People are very fond of their food and drink, with any attempt to change it facing strong resistance from those who don't want it to change. It happened with New Coke in the US, with Creme Eggs here, and it's happening again with Scotland's favourite soft drink Irn Bru. So fans of the current recipe are panicking and stockpiling as much as they can.
AG Barr, the company that actually makes Irn Bru is set to change the recipe and cut the sugar content in half before the sugar tax on soft drinks comes into effect later this year. The sugar will drop from 10g per 100ml to just under five grams, which will also have the added effect of lowering the number of calories in a can of Irn Bru from 140 down to 66. According to AG Barr the change is part of a "long-standing sugar reduction programme".
The new recipe is set to appear later this month, which is what's kicking off the stockpile and causing Irn Bru classicists to start petitions in an attempt to prevent the change. "Hands off our Irn Bru" was started by Ryan Allan from Ayr, who told the BBC he already keeps a stockpile of the orange drink to deal with hangovers. He currently has 24 glass bottles in his attic, and is angry at what's being used to replace the sugar.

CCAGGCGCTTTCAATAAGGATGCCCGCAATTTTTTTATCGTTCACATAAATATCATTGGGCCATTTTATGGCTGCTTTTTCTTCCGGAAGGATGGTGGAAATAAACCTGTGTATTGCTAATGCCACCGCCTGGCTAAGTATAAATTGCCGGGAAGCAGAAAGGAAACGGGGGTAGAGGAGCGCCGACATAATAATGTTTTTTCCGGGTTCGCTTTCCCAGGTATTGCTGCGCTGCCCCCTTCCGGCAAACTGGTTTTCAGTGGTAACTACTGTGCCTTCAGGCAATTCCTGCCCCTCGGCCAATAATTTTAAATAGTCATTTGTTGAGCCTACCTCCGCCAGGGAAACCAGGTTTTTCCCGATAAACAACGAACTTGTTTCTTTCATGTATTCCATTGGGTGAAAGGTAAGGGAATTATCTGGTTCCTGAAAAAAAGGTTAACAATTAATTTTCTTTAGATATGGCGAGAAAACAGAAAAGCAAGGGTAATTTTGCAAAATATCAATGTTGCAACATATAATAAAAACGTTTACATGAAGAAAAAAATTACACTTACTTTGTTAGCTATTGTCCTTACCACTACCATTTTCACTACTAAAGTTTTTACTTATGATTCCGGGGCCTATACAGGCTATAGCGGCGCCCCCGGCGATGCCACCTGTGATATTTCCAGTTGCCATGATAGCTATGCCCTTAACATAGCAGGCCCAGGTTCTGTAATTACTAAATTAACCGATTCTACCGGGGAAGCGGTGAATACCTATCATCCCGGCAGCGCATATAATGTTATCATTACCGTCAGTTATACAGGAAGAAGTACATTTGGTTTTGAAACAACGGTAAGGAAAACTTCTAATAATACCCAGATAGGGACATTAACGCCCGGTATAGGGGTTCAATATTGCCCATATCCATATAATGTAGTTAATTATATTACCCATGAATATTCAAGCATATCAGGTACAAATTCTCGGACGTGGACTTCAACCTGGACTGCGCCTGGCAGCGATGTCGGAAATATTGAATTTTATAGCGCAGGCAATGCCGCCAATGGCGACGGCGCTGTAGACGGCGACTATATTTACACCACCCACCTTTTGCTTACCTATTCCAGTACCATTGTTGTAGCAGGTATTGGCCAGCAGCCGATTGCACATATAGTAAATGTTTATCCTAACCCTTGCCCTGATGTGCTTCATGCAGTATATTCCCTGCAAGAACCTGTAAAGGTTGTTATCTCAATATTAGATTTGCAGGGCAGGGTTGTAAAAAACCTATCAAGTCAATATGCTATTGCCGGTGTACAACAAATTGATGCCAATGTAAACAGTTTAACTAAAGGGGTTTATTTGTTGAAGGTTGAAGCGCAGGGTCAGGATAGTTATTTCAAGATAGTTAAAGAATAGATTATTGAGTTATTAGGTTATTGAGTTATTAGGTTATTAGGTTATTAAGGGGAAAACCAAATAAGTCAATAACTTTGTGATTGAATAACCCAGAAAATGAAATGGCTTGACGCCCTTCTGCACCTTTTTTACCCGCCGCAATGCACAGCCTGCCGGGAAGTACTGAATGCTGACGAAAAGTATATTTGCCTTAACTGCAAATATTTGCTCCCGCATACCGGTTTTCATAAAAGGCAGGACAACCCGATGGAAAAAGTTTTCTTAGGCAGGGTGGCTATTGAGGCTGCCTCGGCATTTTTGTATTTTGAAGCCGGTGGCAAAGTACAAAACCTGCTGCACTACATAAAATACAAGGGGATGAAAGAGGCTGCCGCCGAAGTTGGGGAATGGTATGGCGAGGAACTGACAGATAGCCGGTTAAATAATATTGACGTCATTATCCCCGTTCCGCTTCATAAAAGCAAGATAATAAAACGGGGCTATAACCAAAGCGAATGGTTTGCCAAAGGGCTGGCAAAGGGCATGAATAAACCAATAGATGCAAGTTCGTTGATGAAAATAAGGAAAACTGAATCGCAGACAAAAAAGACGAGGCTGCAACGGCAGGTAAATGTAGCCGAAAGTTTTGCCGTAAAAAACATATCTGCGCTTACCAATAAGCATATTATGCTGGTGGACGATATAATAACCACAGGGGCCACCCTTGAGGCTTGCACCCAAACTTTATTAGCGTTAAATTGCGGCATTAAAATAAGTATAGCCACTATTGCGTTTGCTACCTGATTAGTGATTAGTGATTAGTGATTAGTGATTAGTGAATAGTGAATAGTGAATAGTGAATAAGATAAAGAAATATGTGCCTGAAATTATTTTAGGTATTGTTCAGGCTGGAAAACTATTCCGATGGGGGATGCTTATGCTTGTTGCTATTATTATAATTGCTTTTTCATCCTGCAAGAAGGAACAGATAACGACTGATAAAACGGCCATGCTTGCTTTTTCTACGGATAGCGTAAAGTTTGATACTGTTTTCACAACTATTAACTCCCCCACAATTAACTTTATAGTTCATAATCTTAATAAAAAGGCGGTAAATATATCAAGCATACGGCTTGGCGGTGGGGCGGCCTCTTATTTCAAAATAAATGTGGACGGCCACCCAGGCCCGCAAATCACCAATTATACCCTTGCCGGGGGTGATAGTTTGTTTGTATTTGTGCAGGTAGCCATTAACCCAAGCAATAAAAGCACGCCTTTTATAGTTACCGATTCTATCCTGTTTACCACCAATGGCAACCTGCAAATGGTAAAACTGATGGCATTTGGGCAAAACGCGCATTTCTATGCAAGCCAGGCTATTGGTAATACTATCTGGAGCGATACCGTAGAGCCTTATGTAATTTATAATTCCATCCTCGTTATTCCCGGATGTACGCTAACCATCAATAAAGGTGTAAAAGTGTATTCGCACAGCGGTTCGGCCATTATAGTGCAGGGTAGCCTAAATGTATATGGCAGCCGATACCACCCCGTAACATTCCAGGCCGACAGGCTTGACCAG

"I know its not going to be the same product and I don't want to get used to it. I know sugar has its concerns but so do sweeteners and people are not as aware of that as they should be.
I know the stuff is about to hit the shelves now and I'm going to ask people to try it out of curiosity but if you don't like it don't buy it, vote with your pound."
For the record sweeteners don't have the same serious health concerns as sugar, certainly not the issue of cancer that comes up so often in these kinds of debates.
AG Barr, on the other hand, says that the top secret Irn Bru recipe will remain the same - just without as much sugar. According to a spokesperson for the company people want to have less sugar in their drinks which is one of the reasons why the change is happening. The fact that the new recipe has less than 5g of sugar per 100ml also means it shouldn't suffer from a tax-induced price hike.
The company claims most people couldn't tell the difference during its in-house taste tests, and has encouraged people to try the new recipe before they make any judgements.
But that won't stop people from complaining, declaring that the new recipe does taste different and is obviously worse than the fully-sugared up version they've been enjoying for so many years. Maybe it will taste worse at first, but people will end up getting used to it. If anyone can get used to Diet Irn Bru, they can definitely get used to the reduced sugar version. [BBC News]